With increasing demand for GP appointments and increasing waiting times in A&E here are some conditions that you can manage at home. The advice below is appropriate for adults and children over the age of 1 year.
The Common Cold
If you have a runny nose, mild headache, muscle aches and feeling hot or shivery you might have the Common Cold. It is a viral infection and cannot be treated with antibiotics. You will recover from a cold in 1-2 weeks.
What you can do: treat symptoms with paracetamol and/or ibuprofen. If you are unsure about how to take these medications please ask your pharmacist. Some cold and flu remedies may already have these medicines in them.
Most sore throats will recover without any treatment. You may or may not have a fever. When you first get the symptoms you can control them with paracetamol and/or ibuprofen. If the pain is not controlled by these medicines or lasts more than 72 hours then contact your GP.
There are several causes of earache. You may have congestion from a common cold. The pain may be caused by a viral or bacterial infection of the eardrum. You may also have a fever. You can control the symptoms with paracetamol and/or ibuprofen. If the pain is not settling with these medicines or lasts more than 48 hours then contact your GP.
Your ear may be painful and itchy. You may have an infection of the skin of the ear canal. Please see your GP if the symptoms last longer than 72 hours.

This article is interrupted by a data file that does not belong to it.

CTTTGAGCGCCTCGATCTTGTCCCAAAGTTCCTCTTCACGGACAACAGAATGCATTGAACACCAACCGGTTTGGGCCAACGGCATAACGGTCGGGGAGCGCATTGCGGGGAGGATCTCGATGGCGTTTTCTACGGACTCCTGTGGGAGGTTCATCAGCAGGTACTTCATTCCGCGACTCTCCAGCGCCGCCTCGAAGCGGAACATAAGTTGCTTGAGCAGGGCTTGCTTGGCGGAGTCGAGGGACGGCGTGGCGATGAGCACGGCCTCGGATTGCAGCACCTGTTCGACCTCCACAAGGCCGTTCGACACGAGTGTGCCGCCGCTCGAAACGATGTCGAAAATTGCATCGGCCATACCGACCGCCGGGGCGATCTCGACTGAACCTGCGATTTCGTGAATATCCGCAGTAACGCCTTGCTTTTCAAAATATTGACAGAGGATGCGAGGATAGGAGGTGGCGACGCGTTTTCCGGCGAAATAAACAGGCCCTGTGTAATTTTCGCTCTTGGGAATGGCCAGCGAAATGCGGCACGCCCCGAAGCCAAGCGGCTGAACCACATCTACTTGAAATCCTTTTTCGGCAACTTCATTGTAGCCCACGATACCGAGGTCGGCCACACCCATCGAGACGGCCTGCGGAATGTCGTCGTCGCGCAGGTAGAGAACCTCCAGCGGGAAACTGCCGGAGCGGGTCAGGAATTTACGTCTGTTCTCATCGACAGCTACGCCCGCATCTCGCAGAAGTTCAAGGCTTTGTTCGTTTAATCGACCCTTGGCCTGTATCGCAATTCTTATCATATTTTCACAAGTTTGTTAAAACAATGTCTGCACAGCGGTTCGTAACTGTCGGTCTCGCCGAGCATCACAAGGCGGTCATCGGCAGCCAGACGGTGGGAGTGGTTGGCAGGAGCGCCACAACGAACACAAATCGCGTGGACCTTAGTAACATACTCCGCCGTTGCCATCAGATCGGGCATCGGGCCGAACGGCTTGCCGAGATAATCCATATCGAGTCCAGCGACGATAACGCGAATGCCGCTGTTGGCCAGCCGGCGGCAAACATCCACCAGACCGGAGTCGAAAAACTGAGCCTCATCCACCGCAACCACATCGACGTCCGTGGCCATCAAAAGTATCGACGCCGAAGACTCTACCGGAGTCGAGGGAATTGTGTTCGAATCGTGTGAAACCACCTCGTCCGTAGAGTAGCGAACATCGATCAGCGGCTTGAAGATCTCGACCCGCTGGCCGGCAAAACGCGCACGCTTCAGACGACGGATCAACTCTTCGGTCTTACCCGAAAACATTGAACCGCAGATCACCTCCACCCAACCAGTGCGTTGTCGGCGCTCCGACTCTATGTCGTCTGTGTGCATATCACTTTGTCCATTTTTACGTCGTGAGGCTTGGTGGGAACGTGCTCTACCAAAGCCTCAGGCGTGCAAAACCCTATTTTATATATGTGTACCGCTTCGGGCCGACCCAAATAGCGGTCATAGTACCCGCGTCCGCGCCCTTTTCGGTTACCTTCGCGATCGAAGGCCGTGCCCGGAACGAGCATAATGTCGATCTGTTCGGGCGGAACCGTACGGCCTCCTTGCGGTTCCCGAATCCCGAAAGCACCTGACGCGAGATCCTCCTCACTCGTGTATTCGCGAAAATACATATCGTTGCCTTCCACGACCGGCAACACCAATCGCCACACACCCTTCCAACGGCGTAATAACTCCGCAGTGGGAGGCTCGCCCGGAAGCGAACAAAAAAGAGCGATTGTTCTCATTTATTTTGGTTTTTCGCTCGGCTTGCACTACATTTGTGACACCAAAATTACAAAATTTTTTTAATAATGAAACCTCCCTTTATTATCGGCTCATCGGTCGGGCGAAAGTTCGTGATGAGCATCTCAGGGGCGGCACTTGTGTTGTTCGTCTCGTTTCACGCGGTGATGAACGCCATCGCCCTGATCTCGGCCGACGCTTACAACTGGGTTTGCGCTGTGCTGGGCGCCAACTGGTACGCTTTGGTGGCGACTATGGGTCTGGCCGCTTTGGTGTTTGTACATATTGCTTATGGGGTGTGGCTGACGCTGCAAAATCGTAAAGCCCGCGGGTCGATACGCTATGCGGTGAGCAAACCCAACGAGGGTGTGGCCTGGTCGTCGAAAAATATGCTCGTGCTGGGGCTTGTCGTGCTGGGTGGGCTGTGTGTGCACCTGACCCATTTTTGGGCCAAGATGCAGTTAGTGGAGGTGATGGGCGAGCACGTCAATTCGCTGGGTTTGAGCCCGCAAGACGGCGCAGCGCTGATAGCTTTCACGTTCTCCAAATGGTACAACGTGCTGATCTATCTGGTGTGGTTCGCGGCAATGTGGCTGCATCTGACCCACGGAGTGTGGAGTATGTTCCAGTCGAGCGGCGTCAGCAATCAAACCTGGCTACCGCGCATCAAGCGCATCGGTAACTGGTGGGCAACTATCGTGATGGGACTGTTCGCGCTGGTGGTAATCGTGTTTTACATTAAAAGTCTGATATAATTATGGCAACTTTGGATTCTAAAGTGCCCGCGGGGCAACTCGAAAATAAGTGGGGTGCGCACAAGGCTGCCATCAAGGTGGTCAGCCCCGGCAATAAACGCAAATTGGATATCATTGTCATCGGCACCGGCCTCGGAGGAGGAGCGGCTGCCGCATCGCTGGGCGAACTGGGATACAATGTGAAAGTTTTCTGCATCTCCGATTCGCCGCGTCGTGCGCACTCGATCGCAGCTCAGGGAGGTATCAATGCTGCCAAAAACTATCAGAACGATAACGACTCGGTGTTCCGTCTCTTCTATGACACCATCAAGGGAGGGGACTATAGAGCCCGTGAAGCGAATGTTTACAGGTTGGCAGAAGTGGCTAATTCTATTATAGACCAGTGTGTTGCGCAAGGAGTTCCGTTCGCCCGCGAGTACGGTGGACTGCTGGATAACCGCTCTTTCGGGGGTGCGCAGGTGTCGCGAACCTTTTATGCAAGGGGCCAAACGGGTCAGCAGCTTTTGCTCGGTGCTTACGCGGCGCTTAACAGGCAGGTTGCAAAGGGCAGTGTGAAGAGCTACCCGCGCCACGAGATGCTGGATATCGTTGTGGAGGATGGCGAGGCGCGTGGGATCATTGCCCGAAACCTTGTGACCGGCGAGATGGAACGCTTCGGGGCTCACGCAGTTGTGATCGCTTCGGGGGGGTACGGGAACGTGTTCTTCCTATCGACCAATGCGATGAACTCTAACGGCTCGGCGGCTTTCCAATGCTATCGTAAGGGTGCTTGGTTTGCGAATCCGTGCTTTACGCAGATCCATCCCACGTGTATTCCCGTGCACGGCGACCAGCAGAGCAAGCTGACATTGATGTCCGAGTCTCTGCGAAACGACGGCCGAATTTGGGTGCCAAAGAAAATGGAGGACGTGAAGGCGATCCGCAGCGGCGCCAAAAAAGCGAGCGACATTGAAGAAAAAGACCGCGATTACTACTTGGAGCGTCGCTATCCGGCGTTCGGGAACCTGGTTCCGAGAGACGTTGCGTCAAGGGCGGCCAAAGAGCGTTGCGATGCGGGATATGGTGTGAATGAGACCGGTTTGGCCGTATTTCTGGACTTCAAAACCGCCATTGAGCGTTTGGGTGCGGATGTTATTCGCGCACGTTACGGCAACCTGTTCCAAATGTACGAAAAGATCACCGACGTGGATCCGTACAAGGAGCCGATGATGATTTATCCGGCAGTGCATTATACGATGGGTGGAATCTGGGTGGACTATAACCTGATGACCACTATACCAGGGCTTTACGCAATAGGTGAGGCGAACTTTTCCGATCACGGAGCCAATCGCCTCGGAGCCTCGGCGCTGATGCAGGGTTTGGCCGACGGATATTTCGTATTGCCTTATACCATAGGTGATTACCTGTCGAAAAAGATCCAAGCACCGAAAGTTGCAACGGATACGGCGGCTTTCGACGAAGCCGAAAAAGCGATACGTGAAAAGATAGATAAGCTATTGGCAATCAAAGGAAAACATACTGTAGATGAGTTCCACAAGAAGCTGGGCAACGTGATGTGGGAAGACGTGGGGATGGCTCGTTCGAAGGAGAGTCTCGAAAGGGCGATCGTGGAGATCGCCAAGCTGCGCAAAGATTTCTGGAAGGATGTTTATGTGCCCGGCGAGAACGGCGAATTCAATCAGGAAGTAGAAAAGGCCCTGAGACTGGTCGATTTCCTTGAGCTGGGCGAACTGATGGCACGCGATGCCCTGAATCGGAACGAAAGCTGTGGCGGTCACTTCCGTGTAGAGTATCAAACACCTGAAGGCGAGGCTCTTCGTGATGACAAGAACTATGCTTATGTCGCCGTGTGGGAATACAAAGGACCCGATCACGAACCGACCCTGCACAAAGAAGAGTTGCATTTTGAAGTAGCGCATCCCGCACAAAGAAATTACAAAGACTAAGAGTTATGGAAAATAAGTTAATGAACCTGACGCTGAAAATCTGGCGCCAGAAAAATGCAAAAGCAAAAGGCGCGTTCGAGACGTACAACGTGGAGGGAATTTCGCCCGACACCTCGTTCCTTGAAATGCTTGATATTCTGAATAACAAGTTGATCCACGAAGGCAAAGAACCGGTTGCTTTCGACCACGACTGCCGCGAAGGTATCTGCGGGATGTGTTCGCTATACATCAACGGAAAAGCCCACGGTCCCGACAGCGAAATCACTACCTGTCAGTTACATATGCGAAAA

If you have developed a cough with or without phlegm and it has lasted less than 3 weeks you can help the symptoms with remedies from the pharmacy.
If at any point you cough up blood, feels short of breath or have chest pain please contact your GP or get advice from a health professional.
If your cough lasts longer than 3 weeks please contact your GP.
Symptoms include fever, vomiting and/or diarrhoea. You may pass blood with stool. Symptoms usually last 24-48 hours and then should start to improve. Common foods that can cause food poisoning are raw eggs, meat, fish and shellfish.
The most important treatment for this condition is avoiding dehydration. Drink plenty of water and you can buy rehydration mixtures from the pharmacy. It is advisable to avoid using anti sickness or anti diarrhoea medicines. Maintain a light, dairy free diet until the symptoms start to settle. If you cannot eat, do not worry as long as you are drinking water.
If you cannot tolerate any fluids then contact your GP as you are at risk of becoming dehydrated.
If your symptoms last more than 48 hours or you are passing blood in your stool then contact your GP.
This infectious form of diarrhoea and vomiting can affect adults and children. You may experience a fever, shivers and muscle aches as well as diarrhoea and vomiting. Symptoms can last about 5 days and keeping well hydrated is most important. If you cannot tolerate fluids please contact your GP.
If your eye is itchy, sticky, watery and red you may have conjunctivitis. Most of the time this will settle within 72 hours and any discharge from the eye can be wiped with cotton wool and sterile water. You can make water sterile by boiling it and then cooling it down, leaving it covered.
If at any point your vision changes or the eye becomes painful please contact your GP.
If you experience burning or stinging when you pass urine you may have a urine infection. You might have a fever, abdominal pain or lower back pain. You can help yourself by drinking plenty of water and trying some salts that can be bought at the chemist specific for urine infections. If the symptoms persist for more that 48 hours or you are unable to cope with them you can contact the surgery and discuss your symptoms with a GP.
Tips for Managing Illness at Home
For further information and advice on how to manage coughs, colds, sore throats, fevers, earache and use of antibiotics, please see the attached leaflets.
Coughs and Colds - Children Information Leaflet
Coughs and Colds - Patient Information Leaflet
Antibiotics - Patient Advice and Information
Antibiotics - Patient Leaflet